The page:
Among the other awards were:
National Association of State Boating Law Administrators Boating Officer of the Year – Pfc. Brian Hoover
During the 2021 budget year, Hoover conducted 313 hours of boating patrol, inspected 203 boats and logged 59 investigation hours. Hoover led Region 3 in boating enforcement by working 31 cases, including eight boating under the influence cases and assisting in 12 other BUI cases.
Hoover was recognized by supervisors for being willing to help any of his fellow officers in keeping people safe on Lake Murray. He was also named the Officer of the Year for Region 3.
Law Enforcement Education – Staff Sgt. Philip Robertson
Robertson took over as coordinator of South Carolina Archery in the Schools in March 2021 and helped revive a program that had been hit hard with declining participation due to COVID-19. He helped recruit 20 new schools to the program during his first year.
Some 2,100 archers participated during the most recent school year. The state tournament included more than 1,500 archers and Pelion Elementary School represented the state by winning the National Archery in the Schools tournament.
Region 1 Officer of the Year, Lance Cpl. Zach Tatum: Tatum, assigned to Greenville County, recorded 202 night patrol hours and 210 hours patrolling Heritage Trust properties in his jurisdiction. His cases included investigating hunting and trapping out of season, dove, waterfowl and turkey hunting violations and game fish infractions. Tatum was noted for his skilled use of game cameras to document bait sites, trapping offenses and trespassing.
Region 2 Officer of the Year, Lance Cpl. Matthew Owen: Owen, assigned to Chester County, worked 72 cases, including 19 major cases, and logged 154 night patrol hours. His major casework included taking deer out of season, illegal import of a deer head from a state with known chronic wasting disease, hunting dove, waterfowl and turkey over bait and rabbit trapping violations.
Region 3 Officer of the Year, Pfc. Brian Hoover: See above.
Region 4 Officer of the Year, Pfc. JP Cooler: See above.
There’s a growing list of people who believe that if Emoni Bates were drafted by an NBA team this year, he’d be able to hold his own.In February, ESPN analyst and former Boston Celtics center Kendrick Perk...
There’s a growing list of people who believe that if Emoni Bates were drafted by an NBA team this year, he’d be able to hold his own.
It would be an outlandish thing to say about most 16-year-olds. But Bates, a phenom at Ypsilanti Lincoln, is in his own category as a player.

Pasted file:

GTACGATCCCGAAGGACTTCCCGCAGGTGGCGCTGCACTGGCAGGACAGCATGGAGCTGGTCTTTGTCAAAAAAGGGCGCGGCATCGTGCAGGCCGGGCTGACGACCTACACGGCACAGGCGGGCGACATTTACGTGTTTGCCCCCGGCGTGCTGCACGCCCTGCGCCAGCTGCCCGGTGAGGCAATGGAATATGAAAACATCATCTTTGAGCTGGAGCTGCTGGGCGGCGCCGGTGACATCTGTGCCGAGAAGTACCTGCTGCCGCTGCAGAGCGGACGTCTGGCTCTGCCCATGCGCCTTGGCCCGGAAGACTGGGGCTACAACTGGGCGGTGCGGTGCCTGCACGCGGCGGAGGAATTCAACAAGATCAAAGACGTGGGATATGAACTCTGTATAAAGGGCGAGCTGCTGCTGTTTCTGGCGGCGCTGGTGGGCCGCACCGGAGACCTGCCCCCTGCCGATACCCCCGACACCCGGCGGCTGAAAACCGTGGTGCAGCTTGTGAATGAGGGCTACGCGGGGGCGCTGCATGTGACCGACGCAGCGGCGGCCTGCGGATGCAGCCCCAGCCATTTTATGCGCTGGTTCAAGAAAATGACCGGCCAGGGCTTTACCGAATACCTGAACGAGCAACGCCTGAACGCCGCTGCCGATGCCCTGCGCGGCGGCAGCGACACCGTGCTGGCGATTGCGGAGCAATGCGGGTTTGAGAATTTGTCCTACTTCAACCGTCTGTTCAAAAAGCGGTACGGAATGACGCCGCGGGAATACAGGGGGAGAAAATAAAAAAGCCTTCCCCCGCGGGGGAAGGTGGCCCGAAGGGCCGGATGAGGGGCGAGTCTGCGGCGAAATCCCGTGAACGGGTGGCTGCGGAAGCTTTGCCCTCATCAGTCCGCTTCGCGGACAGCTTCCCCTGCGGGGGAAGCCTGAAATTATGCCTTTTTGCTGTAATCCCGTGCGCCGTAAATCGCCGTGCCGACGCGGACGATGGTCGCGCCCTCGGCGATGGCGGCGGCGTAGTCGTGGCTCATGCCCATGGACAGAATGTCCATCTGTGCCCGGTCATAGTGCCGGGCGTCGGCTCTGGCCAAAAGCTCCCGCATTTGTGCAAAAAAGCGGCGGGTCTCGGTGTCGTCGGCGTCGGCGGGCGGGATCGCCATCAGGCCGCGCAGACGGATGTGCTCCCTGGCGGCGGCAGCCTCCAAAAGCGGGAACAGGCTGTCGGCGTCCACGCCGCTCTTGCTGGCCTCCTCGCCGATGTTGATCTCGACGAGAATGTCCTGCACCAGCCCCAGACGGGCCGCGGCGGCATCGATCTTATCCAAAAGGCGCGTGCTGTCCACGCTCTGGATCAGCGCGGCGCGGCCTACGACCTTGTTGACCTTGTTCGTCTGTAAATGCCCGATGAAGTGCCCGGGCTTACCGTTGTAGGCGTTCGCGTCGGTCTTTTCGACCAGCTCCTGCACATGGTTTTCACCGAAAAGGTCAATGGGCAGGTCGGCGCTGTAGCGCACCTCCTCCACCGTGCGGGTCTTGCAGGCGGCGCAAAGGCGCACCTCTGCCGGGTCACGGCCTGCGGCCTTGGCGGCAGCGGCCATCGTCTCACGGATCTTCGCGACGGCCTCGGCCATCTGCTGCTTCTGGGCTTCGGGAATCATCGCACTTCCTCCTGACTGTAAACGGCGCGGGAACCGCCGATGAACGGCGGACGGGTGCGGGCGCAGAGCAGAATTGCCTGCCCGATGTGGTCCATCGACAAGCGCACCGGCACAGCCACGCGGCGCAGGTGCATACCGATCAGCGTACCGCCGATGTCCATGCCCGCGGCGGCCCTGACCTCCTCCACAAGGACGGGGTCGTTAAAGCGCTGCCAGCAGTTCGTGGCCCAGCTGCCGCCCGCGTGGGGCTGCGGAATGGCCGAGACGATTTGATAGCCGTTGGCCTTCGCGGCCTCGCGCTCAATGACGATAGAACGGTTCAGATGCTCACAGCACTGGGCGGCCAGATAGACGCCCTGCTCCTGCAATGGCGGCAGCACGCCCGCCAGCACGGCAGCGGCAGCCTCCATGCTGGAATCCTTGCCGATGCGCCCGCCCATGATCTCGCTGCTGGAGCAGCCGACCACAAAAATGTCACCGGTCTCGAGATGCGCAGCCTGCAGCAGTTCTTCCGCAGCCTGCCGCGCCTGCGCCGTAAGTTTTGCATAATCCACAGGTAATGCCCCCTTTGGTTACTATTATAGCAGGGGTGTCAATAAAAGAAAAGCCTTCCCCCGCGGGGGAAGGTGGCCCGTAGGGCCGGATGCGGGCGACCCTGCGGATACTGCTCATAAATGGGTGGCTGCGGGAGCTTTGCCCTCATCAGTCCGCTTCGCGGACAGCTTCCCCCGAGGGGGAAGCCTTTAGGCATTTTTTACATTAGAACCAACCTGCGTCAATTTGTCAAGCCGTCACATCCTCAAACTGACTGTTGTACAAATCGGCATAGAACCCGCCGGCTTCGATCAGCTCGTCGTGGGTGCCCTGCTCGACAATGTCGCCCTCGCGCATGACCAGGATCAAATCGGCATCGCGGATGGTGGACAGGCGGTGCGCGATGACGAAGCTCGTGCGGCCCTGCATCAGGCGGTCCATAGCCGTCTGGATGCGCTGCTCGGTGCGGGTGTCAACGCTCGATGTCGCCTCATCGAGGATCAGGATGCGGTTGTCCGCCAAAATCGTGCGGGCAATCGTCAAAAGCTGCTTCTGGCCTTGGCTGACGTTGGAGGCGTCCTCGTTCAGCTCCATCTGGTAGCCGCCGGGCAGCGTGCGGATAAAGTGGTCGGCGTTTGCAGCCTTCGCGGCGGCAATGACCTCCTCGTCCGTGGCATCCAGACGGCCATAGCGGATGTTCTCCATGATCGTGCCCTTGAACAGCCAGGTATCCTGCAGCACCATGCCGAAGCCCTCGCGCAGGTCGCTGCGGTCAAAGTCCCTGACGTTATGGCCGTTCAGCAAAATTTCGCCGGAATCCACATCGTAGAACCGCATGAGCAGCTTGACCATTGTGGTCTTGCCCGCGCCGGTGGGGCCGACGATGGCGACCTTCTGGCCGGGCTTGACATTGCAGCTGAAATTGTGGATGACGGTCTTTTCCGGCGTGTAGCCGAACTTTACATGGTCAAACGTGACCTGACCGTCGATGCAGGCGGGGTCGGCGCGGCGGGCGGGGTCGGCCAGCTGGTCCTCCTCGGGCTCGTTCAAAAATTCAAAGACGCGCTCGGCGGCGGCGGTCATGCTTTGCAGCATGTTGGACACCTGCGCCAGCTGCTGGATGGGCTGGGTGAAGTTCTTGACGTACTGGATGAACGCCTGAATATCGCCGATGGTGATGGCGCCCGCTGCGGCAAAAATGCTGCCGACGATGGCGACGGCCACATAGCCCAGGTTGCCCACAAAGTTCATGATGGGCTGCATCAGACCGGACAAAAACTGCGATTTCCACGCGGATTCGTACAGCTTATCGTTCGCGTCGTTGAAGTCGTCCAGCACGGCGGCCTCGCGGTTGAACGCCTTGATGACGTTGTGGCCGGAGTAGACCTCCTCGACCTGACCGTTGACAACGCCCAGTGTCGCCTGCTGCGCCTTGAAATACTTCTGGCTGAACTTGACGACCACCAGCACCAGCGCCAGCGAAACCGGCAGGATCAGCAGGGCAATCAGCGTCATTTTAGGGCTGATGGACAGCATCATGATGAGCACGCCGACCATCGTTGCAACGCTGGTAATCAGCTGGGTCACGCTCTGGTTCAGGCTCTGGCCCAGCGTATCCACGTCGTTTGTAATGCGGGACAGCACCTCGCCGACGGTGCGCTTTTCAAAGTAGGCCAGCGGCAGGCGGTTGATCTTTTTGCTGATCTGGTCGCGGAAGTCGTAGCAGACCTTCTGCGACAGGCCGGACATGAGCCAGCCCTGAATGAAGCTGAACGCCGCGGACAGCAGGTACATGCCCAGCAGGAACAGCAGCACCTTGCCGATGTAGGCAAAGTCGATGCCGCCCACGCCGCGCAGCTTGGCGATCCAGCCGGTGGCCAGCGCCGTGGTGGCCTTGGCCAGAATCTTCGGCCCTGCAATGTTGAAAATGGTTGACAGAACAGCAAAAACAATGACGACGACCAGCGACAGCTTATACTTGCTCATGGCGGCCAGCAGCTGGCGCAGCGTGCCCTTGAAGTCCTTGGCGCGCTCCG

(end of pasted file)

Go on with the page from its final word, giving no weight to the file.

It’s why on Tuesday, Bates became the first sophomore to win the Gatorade National Boys Basketball Player of the Year award. The historic accomplishment is another sign that the 6-foot-9, 205-pound forward, considered the best high school player in the country regardless of class, is significantly ahead of the curve.
Add Celtics forward Jayson Tatum to the list of those who believe Bates is NBA-ready. Tatum, who won the award in 2016, "presented" it to Bates via video call.
“I didn’t win this award until I was a senior,” Tatum said. “I talked to him for a little bit and told him how big of a deal it was to win this as a sophomore. He was definitely on the right track and the right pace to ultimately get what he wants. Just to keep working, don’t get complacent and be happy and be proud of his accomplishment. To continue to strive and continue to be better.”
Bates’ length, ballhandling and shooting ability has drawn comparisons to Brooklyn Nets forward Kevin Durant. He averaged 31.6 points, nine rebounds and 2.6 assists this past season.
“He has the capability to do everything,” Tatum said. “He’s athletic, he’s lanky, he can dribble, he can shoot and score from anywhere. He plays hard, with a high motor. He’s just an overall really good player, especially to be this young. And he’s going to get better. That’s what I look forward to because of how good he is now. He can do it all.”
Bates realistically is still a couple of years from playing in the NBA. But once he graduates high school in 2022, he could have the opportunity to skip college. The NBA is reportedly targeting the 2022 draft for the elimination of the one-and-done rule, which mandates U.S. basketball players be at least a year removed from high school to be draft-eligible.
If Bates were to skip college, he would join previous Gatorade player of the year winners Al Harrington, Kobe Bryant, LeBron James and Dwight Howard as those who went to the NBA directly out of high school.
A year of college could be beneficial for Bates, however. Tatum said that his lone season at Duke helped him prepare his body for the physical rigors of the NBA. At just 205 pounds, Bates is extremely lean for his frame, and certainly will fill into it as he gets older.
“For me, when I made the transition coming out of Duke, I was well-prepared,” Tatum said. “Taking that one year from high school and being able to get my body right, learn from Coach K (Mike Krzyzewski) and play in different environments. Doing that in college really helped me out.”
Bates hasn’t ruled out reclassifying before next season. Doing so would make him a senior, and allow him to play college basketball during the 2021-22 season. He already has offers from several schools, including Michigan and Michigan State.
“He’s obviously ahead of the curve for a sophomore or most kids in high school,” Tatum said. “He’s definitely talented enough, I feel like, to make that leap now. What people don’t understand or realize is how physical the game is in the NBA, because there are grown men out there that got kids and have been playing in the league 14, 15 years. The physical part is just as important, which he’ll get since he’s 16 years old. Once he gets that, he’ll be ready.”
Bates isn’t rushing his decision either way. Winning the Gatorade award has given him more proof that his best option is staying the course and letting those decisions work themselves out.
“I work hard every day,” Bates said. “It just shows me why I’m always in the gym and why I’m staying focused on all of this and not letting it get to my head. It’s showing me that I’m dedicated and I’m humble, so I will always be humble and keep working and being myself.”